Like many songwriters based in L.A., I’ve had publishing companies offer to discuss deals with me to get my music placed in film and TV soundtracks. Along the way I’ve heard things like this:
“Your song is really beautiful but it will never get placed because it’s too personal and limits where we can put it.”
“You shouldn’t use the word love in your songs because it will be difficult to place it.”
“Your songs stand out too much; try and write some stuff that blends into the background better.”
My experience is not unique. I’ve heard similar things from countless writers and artists who have had varying degrees of success in the industry. Music supervisors, the gatekeepers to music placement (or "syncs") in TV and film, are asking and encouraging songwriters and recording artists to churn out generic, uninspired music with no real message. Music that is not too personal, with topics not too specific, and preferably a sound that doesn't stand out and better blends into the background.
Why are they doing this? On several occasions over the last few years, I’ve talked to music supes who have told me that although they really liked my music, they wondered if I would be willing to write something that was more vague and less personal. That way, it could give them many more options to apply one of my songs to different settings in their various projects. They have admitted to me that, for the most part, they don't care about trying to place one memorable song in one spot that could have a big impact; they would rather have something less impactful that they could use to hedge their bets.
This is the music you're being exposed to. Songs that are uninspired, but cover enough vague territory that they will eventually end up somewhere. And because TV and film placements are one of the few remaining parts of the industry that can offer artists a chance at a real payday, more and more are tailoring their music to the supervisors' needs.
I was nearly one of them. Lacking much commercial success, I attempted to adapt to their lyrical ideals with some new music I had been working on. In the process I became severely depressed and unsettled. I felt no fulfillment as I did with every other batch of music I wrote. Around this time I had undergone some difficult personal experiences, the kind that I have always written about, which has in turn made me feel better and I believe gave listeners something they could relate to and hopefully find comfort in. And music supervisors are telling me I should hold back and not share that?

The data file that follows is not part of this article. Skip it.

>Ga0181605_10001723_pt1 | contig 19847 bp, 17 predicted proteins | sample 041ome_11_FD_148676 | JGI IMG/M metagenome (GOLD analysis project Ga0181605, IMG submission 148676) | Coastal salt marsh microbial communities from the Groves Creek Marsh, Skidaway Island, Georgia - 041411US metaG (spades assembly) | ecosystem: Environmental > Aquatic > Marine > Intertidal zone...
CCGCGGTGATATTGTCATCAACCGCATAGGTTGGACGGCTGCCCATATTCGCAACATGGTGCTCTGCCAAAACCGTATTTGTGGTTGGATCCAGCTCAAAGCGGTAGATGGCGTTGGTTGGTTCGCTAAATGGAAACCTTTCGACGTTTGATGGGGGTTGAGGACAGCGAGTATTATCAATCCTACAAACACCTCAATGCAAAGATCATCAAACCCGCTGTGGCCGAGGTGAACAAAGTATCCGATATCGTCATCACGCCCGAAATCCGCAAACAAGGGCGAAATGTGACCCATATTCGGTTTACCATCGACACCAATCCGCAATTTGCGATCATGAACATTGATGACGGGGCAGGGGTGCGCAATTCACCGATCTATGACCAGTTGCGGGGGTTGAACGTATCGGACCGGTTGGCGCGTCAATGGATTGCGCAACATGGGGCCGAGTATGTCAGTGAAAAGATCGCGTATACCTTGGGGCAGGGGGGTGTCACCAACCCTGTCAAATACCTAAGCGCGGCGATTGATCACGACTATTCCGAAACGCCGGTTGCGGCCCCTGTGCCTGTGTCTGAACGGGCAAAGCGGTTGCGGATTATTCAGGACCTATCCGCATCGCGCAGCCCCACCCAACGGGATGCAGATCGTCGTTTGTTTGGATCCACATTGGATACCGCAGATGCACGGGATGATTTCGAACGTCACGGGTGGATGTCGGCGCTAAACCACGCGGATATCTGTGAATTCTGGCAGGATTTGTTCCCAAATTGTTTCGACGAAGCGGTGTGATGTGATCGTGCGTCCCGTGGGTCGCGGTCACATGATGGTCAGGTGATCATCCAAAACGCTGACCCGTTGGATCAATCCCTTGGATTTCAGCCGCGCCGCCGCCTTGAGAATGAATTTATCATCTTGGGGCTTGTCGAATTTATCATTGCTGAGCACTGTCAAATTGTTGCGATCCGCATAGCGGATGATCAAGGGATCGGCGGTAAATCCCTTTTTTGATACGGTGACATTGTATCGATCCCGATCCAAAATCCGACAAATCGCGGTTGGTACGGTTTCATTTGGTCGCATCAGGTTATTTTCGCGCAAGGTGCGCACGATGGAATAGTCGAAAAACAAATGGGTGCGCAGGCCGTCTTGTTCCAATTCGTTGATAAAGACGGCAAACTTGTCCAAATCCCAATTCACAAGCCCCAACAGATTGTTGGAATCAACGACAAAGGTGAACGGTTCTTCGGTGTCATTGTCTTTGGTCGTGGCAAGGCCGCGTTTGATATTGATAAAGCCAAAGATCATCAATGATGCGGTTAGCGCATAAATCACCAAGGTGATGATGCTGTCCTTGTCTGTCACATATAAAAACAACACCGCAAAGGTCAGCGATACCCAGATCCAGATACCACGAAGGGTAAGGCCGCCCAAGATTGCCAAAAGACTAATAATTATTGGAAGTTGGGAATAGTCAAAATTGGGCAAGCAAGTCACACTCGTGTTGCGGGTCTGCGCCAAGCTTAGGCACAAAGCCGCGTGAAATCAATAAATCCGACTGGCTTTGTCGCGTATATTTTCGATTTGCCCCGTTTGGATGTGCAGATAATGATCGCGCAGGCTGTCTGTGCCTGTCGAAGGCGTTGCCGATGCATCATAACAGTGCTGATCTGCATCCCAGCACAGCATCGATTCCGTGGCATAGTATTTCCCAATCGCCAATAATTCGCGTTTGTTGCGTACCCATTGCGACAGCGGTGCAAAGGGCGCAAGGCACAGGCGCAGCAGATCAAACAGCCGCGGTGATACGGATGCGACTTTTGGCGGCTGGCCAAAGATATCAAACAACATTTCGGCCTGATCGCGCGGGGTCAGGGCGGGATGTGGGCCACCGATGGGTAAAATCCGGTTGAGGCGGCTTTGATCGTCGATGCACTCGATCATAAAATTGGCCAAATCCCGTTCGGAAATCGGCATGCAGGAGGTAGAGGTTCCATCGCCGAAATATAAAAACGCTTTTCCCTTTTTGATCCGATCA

It doesn't have to be this way. The soundtracks of older movies I love were just as integral a part of the movie as the acting or the plot. The emotion conveyed by the singer intertwined with the emotion of the actors onscreen, as opposed to just sitting in the background. Soundtracks were something that people used to get excited about, because the best ones were filled with great, unique songs. Songs with substance that were written about what the artist was going through, which is why we still know many of those songs today.
But today's music supervisors, for the most part, play it safe. They would rather have a library of plastic, superficial musical designs than make the effort to seek out truly original artists with something to say.
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I am not saying there are no music supervisors out there that are seeking out genuine tunes. But too many of them have encouraged a current generation of songwriters to take a simple musical formula and apply a vague, impersonal lyrical concept, all for the sake of some bragging rights ("I'm on TV!") and a smaller and smaller paycheck. For now, that paycheck can still be many times what an independent artist could ever hope to make from touring, streaming or record sales, so many are willing to adapt more and more to the current trends and sacrifice the essence of their own artistic expression — forgetting that expressing what they feel is the reason they started writing songs in the first place.
I don’t know anyone who got into music as a teenager with the dream of writing background tracks for a TV show that on one is going to remember.
Artists, don’t adapt to what someone else is telling you for the sake of getting a bullshit sync. The money will be gone soon and it will not make you feel better about yourself in the long run. Have the courage and vision to produce only what you truly believe in. As an artist, you have the ability to convey marvelous insights about the human condition, and a musical voice capable of projecting them. Fuck any publishing company or music supervisor who tells you to compromise that.
Patrick Duniven is a singer-songwriter based in Los Angeles and leader of the band Duniven.